By Swami Dhumavati
For several years, my colleague, Swami Anjani, had been involved with a local interfaith clergy group, and I would hear her stories and see her representing Kashi at the Interfaith Thanksgiving Services that were held in the County. Then her health created challenges that meant she couldn’t participate as she had been doing, and I volunteered to step into that role while she took care of herself.
What a gift it has been! For many years, the group has met at the local hospital chapel monthly for a short sharing by one of the members, followed by a lunch provided at the hospital canteen. The group attendance fluctuates depending on people’s schedules, and the topics of conversation vary from month to month. Apart from the monthly lunches, the members participate in several annual events together, including the Thanksgiving Interfaith Services and a service in memory of The Four Chaplains who died together helping people to safety when the HMS Dorchester was torpedoed in WW2. But at some point last year, they found a desire to be doing more interfaith outreach within the community.
In January a monthly ‘Dine and Dialogue’ idea came into being. With monthly topics like Grace and Holy Writings, and a panel of four clergy from an array of faiths, it started off well with 45-60 attendees. Of course, then there came social isolation, so on March 27 we skipped the ‘dining’ and moved straight to the dialogue in the new virtual world of Zoom! This coincided with the observation of Ramadan, so one of our Muslim members invited us to virtually join him and his family as they broke the fast at sunset. Around 35 people gathered in the virtual space for this exchange.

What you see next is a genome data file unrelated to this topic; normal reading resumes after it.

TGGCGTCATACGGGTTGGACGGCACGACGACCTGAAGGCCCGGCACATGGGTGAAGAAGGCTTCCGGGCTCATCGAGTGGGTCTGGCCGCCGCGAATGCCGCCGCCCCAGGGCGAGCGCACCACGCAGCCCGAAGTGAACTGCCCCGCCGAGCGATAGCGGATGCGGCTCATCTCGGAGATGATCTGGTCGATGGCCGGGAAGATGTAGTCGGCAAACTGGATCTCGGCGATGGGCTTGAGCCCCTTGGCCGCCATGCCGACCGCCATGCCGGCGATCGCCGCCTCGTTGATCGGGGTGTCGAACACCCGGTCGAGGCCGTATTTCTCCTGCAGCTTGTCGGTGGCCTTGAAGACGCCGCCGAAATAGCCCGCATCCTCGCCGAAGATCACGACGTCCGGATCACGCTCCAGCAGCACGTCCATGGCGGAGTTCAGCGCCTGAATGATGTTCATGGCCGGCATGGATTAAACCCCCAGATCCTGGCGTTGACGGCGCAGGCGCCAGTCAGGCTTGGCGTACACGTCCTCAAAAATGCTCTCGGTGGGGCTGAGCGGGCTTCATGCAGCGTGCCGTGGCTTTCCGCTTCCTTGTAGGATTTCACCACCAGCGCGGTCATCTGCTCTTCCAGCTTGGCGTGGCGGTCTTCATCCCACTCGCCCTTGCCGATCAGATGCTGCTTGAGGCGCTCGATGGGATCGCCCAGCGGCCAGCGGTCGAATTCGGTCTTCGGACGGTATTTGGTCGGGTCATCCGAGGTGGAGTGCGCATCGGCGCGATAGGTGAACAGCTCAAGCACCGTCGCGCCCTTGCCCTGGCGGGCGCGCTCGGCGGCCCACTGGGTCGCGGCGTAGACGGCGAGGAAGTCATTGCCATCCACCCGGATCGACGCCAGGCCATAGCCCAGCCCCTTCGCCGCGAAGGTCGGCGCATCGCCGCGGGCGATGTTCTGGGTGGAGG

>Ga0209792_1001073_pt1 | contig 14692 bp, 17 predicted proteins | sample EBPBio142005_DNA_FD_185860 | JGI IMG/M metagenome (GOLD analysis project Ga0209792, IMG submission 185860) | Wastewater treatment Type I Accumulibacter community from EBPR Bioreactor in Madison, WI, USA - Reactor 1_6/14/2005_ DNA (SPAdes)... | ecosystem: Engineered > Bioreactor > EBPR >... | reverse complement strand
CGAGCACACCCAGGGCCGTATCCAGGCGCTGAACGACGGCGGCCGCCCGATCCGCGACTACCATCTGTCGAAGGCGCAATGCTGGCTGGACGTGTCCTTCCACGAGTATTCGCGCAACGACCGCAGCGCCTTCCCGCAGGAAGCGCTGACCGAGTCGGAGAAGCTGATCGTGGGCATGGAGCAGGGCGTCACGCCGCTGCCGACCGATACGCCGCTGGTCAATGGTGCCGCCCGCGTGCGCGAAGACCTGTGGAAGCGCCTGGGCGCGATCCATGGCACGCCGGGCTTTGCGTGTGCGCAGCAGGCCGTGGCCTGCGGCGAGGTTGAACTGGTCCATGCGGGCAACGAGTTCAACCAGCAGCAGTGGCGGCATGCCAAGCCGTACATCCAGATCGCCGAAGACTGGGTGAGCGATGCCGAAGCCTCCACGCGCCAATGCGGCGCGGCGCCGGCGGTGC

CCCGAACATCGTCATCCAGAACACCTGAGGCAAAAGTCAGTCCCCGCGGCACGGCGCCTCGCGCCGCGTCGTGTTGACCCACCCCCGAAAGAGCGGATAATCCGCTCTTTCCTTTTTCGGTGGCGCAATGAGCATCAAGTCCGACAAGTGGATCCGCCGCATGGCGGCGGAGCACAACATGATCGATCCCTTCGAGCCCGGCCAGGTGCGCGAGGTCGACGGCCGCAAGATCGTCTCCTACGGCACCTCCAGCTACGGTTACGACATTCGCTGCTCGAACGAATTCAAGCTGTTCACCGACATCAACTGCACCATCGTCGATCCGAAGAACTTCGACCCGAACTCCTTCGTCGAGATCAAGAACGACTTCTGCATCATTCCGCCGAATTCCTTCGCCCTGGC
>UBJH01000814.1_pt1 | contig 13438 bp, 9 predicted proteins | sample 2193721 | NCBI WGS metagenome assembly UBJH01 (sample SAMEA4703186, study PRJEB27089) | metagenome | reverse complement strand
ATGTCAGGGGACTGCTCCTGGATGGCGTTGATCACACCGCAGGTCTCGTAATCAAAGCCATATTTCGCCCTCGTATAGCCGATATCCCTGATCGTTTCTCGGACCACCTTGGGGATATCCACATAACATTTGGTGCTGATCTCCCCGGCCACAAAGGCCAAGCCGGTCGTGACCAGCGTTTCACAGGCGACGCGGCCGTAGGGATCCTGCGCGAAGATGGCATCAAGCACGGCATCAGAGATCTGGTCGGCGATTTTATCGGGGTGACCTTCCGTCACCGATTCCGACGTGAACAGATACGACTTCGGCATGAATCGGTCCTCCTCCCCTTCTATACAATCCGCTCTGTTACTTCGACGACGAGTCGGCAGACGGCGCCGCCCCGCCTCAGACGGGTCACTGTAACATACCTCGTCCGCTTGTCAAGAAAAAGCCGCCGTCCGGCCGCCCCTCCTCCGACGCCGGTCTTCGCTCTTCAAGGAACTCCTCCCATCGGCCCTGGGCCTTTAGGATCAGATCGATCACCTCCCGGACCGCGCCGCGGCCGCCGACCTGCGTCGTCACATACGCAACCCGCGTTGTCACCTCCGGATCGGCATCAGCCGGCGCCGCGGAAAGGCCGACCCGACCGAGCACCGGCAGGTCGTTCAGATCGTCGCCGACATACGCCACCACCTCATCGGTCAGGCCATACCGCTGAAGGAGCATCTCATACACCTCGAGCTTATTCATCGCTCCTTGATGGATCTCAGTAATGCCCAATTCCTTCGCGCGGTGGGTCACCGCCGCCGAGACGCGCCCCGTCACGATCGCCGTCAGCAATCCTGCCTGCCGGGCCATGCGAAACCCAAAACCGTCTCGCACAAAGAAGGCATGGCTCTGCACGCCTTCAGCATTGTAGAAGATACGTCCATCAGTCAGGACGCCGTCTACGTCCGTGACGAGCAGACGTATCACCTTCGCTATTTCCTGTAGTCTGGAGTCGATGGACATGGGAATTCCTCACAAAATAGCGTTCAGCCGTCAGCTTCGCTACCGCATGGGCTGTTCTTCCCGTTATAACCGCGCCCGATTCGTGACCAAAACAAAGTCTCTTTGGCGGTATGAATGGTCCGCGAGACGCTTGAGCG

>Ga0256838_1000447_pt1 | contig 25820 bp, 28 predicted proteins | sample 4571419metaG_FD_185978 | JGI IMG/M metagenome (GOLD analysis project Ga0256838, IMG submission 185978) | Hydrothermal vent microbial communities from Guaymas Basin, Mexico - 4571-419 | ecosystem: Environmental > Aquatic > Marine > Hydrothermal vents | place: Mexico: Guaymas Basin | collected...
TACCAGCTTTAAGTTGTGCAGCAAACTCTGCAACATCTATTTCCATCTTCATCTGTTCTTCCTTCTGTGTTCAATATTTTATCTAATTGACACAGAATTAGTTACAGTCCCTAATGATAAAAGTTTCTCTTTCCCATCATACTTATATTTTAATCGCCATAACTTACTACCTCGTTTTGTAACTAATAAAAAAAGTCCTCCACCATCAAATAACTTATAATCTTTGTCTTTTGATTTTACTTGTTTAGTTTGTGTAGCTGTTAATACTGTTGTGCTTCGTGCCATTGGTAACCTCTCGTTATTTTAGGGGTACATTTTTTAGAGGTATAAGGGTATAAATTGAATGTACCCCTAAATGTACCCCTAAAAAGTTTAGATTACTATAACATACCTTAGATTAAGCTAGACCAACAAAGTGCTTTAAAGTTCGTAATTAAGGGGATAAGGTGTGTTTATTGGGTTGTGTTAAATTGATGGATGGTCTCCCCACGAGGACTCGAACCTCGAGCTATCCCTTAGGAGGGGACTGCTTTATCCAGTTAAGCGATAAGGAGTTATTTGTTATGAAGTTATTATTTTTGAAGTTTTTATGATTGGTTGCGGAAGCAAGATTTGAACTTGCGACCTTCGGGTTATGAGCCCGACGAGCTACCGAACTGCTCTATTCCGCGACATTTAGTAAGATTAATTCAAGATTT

Recently, one of the Christian clergy in the group received a gift from us, and his response included this quote, “First a kind of confession. Many years ago when I first heard of Kashi, I just thought it was another strange little cult. But having gotten to know you, I find a kind, gracious group of people I'm so happy to know. Even kindred spirits in many ways.”
Here is a quote from someone that has attended two of the meetings - one in person, and also the virtual one.
"I’ve had the opportunity and honor to join in on the interfaith dialogue twice: once face-to-face and the second time via Zoom. Both formats allowed for the expression of faith-based principles and topics such as 'holy time' from a variety of spiritual leaders. Beautifully organized and guided, it is founded on shared respect and community. Makes me appreciate that any difference in philosophy is not actually different if it all comes down to kindness." - CN.
This is why we inter-faith, and yes, it is a verb!!